Since their early days, humans have had an important, often antagonistic relationship with uncertainty; we try to kill it everywhere we find it. Without an explanation for many natural phenomena, humans invented gods to explain them, and without certainty of the future, they consulted oracles. It was precisely the oracle's role to reduce uncertainty for their fellow humans, predicting their future and giving counsel according to their gods' will, and even though their accuracy left much to be desired, they were believed, for any measure of certainty is better than none. As society grew sophisticated, oracles were (not completely) displaced by empiric thought, which proved much more successful at prediction and counsel. Empiricism itself evolved into the collection of techniques we call the scientific method, which has proven to be much more effective at reducing uncertainty, and is modern society's most trustworthy way of producing predictions.

Frequentist Statistics tests whether an event (hypothesis) occurs or not. It calculates the probability of an event in the long run of the experiment. A very common flaw found in frequentist approach i.e. dependence of the result of an experiment on the number of times the experiment is repeated. Bayesian statistics is a mathematical procedure that applies probabilities to statistical problems. It provides people the tools to update their beliefs in the evidence of new data.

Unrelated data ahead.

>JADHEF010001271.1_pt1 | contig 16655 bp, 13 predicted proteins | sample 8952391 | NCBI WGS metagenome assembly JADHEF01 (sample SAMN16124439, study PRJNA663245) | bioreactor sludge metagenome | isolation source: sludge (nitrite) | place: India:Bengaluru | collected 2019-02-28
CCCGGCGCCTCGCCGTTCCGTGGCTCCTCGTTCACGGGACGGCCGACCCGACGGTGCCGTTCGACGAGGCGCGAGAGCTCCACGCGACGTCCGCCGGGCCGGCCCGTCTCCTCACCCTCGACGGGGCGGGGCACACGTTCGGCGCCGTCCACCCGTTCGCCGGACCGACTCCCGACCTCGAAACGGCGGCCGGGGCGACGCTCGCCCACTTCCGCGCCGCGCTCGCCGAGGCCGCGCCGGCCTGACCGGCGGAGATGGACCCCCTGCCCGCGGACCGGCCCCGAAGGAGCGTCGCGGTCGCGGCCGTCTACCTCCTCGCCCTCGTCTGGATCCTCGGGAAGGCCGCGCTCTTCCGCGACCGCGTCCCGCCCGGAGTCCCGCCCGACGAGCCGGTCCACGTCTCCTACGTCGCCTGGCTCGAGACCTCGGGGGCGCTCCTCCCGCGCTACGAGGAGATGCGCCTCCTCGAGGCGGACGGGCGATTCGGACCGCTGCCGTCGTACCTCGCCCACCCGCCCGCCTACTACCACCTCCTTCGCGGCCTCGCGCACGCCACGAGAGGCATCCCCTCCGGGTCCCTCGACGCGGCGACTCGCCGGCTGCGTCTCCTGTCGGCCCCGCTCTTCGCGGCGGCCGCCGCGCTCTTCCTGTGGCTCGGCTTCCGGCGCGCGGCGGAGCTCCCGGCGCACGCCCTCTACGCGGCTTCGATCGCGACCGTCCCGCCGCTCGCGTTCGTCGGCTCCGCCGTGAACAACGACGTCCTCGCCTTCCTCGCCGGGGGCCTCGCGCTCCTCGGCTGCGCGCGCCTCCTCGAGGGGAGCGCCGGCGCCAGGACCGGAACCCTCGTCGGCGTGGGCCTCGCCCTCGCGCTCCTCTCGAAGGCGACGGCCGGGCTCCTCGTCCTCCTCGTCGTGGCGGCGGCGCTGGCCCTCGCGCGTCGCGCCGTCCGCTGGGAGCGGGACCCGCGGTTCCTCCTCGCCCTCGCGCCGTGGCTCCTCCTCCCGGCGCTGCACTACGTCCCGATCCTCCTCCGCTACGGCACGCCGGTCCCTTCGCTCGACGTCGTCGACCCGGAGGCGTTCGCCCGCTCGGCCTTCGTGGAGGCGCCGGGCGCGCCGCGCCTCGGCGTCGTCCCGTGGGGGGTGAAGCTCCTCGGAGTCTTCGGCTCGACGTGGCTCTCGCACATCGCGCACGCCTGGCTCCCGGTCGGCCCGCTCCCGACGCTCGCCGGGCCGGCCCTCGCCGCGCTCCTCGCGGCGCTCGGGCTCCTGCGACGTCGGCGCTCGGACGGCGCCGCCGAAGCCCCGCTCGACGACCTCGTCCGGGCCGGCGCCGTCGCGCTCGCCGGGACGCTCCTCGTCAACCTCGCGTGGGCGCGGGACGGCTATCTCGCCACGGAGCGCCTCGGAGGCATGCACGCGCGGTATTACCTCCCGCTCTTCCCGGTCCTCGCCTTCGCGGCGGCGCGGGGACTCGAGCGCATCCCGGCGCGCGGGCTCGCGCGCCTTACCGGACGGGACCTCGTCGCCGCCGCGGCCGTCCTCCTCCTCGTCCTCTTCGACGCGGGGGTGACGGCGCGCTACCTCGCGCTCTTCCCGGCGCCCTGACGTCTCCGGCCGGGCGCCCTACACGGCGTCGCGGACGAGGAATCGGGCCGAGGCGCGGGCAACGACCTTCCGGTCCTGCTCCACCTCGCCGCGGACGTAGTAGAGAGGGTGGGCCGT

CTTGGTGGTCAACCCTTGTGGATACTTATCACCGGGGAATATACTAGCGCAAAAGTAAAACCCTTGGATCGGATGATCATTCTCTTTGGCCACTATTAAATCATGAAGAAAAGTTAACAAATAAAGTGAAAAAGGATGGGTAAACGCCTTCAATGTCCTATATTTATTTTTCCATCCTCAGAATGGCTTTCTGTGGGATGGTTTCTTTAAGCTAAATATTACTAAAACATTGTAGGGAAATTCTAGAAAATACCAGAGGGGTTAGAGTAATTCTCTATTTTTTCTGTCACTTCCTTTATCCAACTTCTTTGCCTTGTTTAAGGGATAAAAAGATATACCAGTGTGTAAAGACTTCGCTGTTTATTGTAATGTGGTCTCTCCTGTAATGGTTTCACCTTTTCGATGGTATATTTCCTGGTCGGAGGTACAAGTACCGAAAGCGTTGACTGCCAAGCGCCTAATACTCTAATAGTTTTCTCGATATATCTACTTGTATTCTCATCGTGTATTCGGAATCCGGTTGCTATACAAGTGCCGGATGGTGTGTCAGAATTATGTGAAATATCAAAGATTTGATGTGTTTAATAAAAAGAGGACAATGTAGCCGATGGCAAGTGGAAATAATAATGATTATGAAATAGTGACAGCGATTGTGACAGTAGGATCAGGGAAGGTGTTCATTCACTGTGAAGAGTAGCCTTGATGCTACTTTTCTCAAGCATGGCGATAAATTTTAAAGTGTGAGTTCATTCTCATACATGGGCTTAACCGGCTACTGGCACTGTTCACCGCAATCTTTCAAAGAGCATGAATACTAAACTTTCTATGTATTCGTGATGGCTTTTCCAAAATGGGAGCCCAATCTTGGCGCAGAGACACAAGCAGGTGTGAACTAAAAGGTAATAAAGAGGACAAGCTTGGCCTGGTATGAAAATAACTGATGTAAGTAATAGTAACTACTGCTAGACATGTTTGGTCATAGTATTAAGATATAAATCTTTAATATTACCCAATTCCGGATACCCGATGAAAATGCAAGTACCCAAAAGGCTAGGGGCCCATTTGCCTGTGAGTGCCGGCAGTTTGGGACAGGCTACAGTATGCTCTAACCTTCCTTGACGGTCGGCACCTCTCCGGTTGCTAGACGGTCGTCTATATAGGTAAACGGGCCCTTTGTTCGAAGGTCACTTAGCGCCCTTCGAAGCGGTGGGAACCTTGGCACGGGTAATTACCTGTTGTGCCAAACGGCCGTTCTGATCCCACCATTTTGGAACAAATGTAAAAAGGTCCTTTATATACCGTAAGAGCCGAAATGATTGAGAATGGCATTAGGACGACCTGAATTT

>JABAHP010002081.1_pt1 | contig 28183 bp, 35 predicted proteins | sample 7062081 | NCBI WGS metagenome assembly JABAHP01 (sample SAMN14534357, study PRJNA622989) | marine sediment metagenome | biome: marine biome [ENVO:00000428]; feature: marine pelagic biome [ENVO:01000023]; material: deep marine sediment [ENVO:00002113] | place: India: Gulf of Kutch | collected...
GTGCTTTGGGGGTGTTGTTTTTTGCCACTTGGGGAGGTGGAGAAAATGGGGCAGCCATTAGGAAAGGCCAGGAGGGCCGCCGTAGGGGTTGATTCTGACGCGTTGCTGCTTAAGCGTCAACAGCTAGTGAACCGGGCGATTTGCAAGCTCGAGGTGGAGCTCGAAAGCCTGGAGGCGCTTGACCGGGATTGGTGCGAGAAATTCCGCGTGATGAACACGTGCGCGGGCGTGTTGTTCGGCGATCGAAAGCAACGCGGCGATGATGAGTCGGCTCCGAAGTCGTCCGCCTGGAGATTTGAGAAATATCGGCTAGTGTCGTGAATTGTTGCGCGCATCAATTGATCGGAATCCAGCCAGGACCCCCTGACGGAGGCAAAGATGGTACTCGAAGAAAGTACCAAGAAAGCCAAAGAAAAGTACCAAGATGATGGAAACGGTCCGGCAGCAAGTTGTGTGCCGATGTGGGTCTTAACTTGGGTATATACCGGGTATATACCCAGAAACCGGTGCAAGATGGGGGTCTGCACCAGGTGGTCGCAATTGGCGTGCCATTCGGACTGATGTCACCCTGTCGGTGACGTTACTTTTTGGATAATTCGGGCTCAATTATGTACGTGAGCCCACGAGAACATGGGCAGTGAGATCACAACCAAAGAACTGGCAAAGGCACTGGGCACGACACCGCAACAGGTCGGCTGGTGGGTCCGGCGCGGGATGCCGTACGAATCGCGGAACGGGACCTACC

Probability is a measure of uncertainty. Probability applies to machine learning because in the real world, we need to make decisions with incomplete information. Hence, we need a mechanism to quantify uncertainty – which Probability provides us. Using probability, we can model elements of uncertainty such as risk in financial transactions and many other business processes. In contrast, in traditional programming, we work with deterministic problems i.e. the solution is not affected by uncertainty.

LaMont, Colin H., Wiggins, Paul A.

There are three principle paradigms of statistical inference: (i) Bayesian, (ii) information-based and (iii) frequentist inference. We describe an objective prior (the weighting or $w$-prior) which unifies objective Bayes and information-based inference. The $w$-prior is chosen to make the marginal probability an unbiased estimator of the predictive performance of the model. This definition has several other natural interpretations. From the perspective of the information content of the prior, the $w$-prior is both uniformly and maximally uninformative. The $w$-prior can also be understood to result in a uniform density of distinguishable models in parameter space. Finally we demonstrate the the $w$-prior is equivalent to the Akaike Information Criterion (AIC) for regular models in the asymptotic limit. The $w$-prior appears to be generically applicable to statistical inference and is free of {\it ad hoc} regularization. The mechanism for suppressing complexity is analogous to AIC: model complexity reduces model predictivity. We expect this new objective-Bayes approach to inference to be widely-applicable to machine-learning problems including singular models.